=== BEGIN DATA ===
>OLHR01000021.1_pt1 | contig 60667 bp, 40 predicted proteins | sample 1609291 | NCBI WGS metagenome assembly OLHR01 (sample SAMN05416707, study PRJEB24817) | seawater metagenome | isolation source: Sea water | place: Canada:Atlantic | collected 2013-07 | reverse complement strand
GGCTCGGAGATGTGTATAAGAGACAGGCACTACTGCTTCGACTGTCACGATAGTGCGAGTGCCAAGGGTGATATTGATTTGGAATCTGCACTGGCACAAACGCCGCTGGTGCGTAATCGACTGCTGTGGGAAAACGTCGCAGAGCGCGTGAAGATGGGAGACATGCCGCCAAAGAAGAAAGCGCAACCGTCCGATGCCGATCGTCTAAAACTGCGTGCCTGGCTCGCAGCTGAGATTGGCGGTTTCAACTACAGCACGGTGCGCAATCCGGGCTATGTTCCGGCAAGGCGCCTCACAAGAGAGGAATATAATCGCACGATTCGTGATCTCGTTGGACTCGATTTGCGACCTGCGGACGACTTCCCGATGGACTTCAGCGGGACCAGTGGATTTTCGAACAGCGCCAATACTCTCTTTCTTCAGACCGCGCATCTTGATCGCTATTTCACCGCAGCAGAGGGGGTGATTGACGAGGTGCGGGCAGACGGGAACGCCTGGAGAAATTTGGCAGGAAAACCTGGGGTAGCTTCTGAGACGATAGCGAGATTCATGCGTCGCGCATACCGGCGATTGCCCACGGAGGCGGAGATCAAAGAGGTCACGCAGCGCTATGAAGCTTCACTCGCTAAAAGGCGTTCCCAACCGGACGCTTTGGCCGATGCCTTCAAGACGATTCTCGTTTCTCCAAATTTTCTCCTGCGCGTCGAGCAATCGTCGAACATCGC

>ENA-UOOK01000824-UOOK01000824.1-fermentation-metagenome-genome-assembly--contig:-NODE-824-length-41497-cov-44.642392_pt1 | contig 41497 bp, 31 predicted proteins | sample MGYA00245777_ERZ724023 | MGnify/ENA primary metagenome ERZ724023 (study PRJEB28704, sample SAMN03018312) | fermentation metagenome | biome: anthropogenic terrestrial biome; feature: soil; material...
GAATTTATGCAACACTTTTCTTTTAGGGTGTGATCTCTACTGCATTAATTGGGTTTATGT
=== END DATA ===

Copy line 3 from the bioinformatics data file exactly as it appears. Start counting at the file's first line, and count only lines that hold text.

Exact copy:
>ENA-UOOK01000824-UOOK01000824.1-fermentation-metagenome-genome-assembly--contig:-NODE-824-length-41497-cov-44.642392_pt1 | contig 41497 bp, 31 predicted proteins | sample MGYA00245777_ERZ724023 | MGnify/ENA primary metagenome ERZ724023 (study PRJEB28704, sample SAMN03018312) | fermentation metagenome | biome: anthropogenic terrestrial biome; feature: soil; material...